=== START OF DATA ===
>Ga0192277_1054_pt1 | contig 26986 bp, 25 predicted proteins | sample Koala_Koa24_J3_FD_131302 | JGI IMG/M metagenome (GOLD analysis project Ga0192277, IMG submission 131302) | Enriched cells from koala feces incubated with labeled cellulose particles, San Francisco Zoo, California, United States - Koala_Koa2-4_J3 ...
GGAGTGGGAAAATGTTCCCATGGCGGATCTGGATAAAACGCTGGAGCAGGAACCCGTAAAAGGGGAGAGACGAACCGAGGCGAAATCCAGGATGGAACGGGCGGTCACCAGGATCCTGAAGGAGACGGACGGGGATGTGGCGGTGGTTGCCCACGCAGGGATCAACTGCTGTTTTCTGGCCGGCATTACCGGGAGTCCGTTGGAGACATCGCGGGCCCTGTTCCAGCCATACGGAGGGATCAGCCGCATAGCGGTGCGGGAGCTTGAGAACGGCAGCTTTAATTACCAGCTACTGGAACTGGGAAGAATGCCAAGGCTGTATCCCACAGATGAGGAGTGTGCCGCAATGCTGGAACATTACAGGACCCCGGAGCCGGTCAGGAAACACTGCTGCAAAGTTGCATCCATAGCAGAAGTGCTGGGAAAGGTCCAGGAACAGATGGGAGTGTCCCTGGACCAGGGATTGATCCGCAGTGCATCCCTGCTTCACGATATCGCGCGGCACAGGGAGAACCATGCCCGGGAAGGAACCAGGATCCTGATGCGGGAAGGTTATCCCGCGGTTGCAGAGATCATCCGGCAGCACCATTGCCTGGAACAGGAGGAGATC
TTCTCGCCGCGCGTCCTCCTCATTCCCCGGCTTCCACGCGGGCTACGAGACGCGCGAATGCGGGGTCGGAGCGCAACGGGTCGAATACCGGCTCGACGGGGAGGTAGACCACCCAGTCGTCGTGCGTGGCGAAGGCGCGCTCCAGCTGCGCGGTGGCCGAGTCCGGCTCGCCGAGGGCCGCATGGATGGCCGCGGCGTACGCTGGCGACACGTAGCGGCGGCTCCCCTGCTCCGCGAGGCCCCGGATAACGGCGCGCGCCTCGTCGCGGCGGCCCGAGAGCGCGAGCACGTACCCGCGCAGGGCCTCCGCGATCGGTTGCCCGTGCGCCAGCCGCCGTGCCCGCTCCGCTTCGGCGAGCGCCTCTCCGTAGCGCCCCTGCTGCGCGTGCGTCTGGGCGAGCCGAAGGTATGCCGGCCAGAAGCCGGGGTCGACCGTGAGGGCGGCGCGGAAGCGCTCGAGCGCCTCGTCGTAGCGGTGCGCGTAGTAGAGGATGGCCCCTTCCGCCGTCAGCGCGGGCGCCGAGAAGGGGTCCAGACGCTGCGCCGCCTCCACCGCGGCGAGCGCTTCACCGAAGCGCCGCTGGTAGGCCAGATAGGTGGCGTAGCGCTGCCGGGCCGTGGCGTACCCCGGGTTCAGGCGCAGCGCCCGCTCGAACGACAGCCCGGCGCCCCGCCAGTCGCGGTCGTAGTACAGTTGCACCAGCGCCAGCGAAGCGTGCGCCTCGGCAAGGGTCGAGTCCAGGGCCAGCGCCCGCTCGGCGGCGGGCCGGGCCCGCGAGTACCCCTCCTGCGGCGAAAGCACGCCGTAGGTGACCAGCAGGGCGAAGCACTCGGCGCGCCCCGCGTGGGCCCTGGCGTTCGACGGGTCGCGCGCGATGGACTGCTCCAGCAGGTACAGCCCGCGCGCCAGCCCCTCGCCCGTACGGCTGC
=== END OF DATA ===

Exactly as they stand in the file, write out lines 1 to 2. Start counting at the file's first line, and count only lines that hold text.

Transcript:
>Ga0192277_1054_pt1 | contig 26986 bp, 25 predicted proteins | sample Koala_Koa24_J3_FD_131302 | JGI IMG/M metagenome (GOLD analysis project Ga0192277, IMG submission 131302) | Enriched cells from koala feces incubated with labeled cellulose particles, San Francisco Zoo, California, United States - Koala_Koa2-4_J3 ...
GGAGTGGGAAAATGTTCCCATGGCGGATCTGGATAAAACGCTGGAGCAGGAACCCGTAAAAGGGGAGAGACGAACCGAGGCGAAATCCAGGATGGAACGGGCGGTCACCAGGATCCTGAAGGAGACGGACGGGGATGTGGCGGTGGTTGCCCACGCAGGGATCAACTGCTGTTTTCTGGCCGGCATTACCGGGAGTCCGTTGGAGACATCGCGGGCCCTGTTCCAGCCATACGGAGGGATCAGCCGCATAGCGGTGCGGGAGCTTGAGAACGGCAGCTTTAATTACCAGCTACTGGAACTGGGAAGAATGCCAAGGCTGTATCCCACAGATGAGGAGTGTGCCGCAATGCTGGAACATTACAGGACCCCGGAGCCGGTCAGGAAACACTGCTGCAAAGTTGCATCCATAGCAGAAGTGCTGGGAAAGGTCCAGGAACAGATGGGAGTGTCCCTGGACCAGGGATTGATCCGCAGTGCATCCCTGCTTCACGATATCGCGCGGCACAGGGAGAACCATGCCCGGGAAGGAACCAGGATCCTGATGCGGGAAGGTTATCCCGCGGTTGCAGAGATCATCCGGCAGCACCATTGCCTGGAACAGGAGGAGATC